The Beginner’s Guide to Triangles in Jiu-Jitsu

Feb 6, 2023Jiu-Jitsu0 comments

The triangle choke is one of the most versatile, effective, and proven submissions in the sport of Brazilian jiu-jitsu (BJJ). Both gi and no-gi grapplers have found immense success using the triangle in competition and training. It remains a high percentage submission even at the highest levels of the sport. The triangle choke transitions seamlessly between BJJ and submission grappling styles. It is equally useful in mixed martial arts. Unlike some techniques that favor particular body types, the triangle choke can be applied successfully by athletes of all sizes and shapes. Smaller grapplers, in particular, use the triangle to defeat and submit much larger opponents.

However, many grapplers fail to maximize the triangle choke by limiting themselves to just one variation – the front triangle applied from the guard position. In reality, there are five main variations of the triangle choke in BJJ. Each one serves a particular purpose and has strengths and weaknesses compared to the others. Learning all five triangles, recognizing when to use each, and developing the ability to transition between them against resistance is the key to truly mastering the triangle choke and getting the most out of this incredible submission.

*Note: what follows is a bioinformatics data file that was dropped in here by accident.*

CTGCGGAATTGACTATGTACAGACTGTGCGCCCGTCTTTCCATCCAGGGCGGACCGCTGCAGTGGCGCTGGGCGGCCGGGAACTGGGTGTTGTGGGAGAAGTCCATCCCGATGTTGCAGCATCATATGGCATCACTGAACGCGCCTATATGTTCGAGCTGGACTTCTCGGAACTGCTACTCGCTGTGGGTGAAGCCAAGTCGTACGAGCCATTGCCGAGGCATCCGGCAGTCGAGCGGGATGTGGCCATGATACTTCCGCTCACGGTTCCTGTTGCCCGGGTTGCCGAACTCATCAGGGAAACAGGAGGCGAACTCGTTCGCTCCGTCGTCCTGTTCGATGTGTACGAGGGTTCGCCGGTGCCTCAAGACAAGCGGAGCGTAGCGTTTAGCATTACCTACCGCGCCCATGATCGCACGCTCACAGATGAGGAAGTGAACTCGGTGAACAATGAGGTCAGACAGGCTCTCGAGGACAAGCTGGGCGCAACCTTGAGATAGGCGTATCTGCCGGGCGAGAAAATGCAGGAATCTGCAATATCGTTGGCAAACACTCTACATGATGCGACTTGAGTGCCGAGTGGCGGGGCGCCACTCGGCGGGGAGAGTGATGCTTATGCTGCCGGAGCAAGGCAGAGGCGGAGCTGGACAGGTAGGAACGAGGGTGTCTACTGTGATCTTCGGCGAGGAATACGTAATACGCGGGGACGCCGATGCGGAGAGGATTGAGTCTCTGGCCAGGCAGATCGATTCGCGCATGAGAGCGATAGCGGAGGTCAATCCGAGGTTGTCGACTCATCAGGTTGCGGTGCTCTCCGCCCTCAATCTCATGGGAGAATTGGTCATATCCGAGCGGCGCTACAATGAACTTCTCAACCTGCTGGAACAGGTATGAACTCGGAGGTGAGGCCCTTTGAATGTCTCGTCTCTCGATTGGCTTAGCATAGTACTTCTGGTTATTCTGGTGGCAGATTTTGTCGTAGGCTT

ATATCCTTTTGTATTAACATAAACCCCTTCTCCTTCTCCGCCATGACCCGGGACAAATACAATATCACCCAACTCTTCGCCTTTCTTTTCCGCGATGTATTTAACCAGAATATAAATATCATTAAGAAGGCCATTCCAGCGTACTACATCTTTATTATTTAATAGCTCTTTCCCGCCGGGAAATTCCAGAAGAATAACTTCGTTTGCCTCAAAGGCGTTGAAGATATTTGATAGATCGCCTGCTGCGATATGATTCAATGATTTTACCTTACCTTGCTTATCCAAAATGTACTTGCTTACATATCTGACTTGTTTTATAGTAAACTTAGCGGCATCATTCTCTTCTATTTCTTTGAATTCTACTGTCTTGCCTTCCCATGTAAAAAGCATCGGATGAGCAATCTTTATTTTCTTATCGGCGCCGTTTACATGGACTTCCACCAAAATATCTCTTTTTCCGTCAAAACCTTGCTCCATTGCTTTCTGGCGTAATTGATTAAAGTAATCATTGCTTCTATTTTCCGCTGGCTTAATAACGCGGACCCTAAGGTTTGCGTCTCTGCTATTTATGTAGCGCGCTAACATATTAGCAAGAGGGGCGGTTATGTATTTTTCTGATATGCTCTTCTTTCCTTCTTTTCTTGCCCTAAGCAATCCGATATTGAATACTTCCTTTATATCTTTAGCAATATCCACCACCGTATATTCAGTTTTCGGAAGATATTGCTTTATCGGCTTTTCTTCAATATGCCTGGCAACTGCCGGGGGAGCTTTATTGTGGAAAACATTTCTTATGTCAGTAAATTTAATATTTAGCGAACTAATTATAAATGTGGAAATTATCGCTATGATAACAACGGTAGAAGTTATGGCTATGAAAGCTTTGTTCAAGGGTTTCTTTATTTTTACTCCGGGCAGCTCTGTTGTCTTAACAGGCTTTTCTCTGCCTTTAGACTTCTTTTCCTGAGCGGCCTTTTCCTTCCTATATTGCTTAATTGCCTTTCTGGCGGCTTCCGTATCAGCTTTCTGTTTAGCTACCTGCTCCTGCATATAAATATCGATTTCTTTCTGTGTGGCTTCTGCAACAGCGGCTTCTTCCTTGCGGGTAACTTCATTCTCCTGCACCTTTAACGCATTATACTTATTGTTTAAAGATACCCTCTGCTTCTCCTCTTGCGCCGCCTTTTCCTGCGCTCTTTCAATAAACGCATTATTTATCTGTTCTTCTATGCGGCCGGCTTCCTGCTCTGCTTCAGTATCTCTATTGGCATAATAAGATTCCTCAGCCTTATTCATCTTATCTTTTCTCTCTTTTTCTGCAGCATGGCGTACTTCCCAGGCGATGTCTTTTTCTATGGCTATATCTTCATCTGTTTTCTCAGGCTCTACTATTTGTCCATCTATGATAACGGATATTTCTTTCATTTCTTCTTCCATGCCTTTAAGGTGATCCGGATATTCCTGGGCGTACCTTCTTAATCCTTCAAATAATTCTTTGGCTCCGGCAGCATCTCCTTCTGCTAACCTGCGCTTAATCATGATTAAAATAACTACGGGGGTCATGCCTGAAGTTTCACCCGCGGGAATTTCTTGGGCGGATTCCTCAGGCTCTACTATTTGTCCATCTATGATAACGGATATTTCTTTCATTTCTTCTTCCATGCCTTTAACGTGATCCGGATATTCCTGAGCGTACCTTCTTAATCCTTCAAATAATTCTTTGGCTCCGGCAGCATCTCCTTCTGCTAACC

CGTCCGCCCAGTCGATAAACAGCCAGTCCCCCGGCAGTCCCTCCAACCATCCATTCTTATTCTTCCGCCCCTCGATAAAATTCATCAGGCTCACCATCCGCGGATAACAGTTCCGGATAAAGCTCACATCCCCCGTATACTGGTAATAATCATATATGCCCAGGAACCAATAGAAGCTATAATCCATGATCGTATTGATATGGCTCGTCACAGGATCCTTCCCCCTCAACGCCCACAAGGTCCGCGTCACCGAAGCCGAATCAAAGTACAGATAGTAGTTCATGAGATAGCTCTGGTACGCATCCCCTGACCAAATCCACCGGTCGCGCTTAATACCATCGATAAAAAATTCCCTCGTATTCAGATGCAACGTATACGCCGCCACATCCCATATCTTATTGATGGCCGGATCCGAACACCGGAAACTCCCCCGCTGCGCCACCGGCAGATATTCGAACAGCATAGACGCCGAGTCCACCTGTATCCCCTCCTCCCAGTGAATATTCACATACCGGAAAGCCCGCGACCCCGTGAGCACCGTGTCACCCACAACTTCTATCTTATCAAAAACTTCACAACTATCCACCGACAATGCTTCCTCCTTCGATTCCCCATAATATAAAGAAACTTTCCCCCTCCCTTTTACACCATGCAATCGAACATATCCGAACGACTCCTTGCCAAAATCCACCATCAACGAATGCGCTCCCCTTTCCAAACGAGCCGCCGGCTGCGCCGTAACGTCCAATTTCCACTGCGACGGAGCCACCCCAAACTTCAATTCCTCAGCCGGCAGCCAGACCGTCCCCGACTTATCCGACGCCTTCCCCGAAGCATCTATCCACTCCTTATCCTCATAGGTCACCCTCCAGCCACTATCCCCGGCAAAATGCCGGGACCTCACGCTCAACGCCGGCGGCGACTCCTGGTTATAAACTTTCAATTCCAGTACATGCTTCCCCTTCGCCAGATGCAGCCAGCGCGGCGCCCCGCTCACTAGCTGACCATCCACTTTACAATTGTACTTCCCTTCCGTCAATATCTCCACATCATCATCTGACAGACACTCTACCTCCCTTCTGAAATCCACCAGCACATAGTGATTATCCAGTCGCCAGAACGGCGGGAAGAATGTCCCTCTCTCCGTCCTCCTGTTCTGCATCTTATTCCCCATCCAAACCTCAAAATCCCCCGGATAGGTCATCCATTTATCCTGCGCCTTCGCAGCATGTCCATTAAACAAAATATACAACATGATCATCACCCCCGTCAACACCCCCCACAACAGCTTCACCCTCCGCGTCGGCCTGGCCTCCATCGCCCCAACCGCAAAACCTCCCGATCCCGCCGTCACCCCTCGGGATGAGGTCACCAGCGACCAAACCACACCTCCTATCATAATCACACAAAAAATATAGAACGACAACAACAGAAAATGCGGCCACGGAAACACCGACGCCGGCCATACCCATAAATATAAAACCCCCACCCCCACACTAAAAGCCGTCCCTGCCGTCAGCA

The Five Foundational Triangle Chokes

While there are a number of different triangle choke variations, five foundational triangles form the core of the technique in BJJ:

1. Front Triangle (Omote Sankaku)

This is by far the most common triangle variation seen in BJJ matches and training. It is the triangle that most grapplers think of instinctively when you mention the technique. The front triangle begins from the bottom guard position, or occasionally from dominant top positions like full mount or side control after spinning inverted. The legs lock in a figure four around the opponent’s head and arm, with one leg over the shoulder and the other under the armpit. By squeezing the knees together, pressure is applied to the carotid arteries in the neck. This cuts off blood flow to the brain and elicits a tap.

While all the triangles serve a purpose, the front triangle rightfully earns the title as “king” of the various triangle chokes. No other variation results in as many submission finishes, both in training and competition. The lion’s share of training time should be dedicated to developing an elite front triangle choke.

2. Opposite Side Triangle (Hantai Sankaku)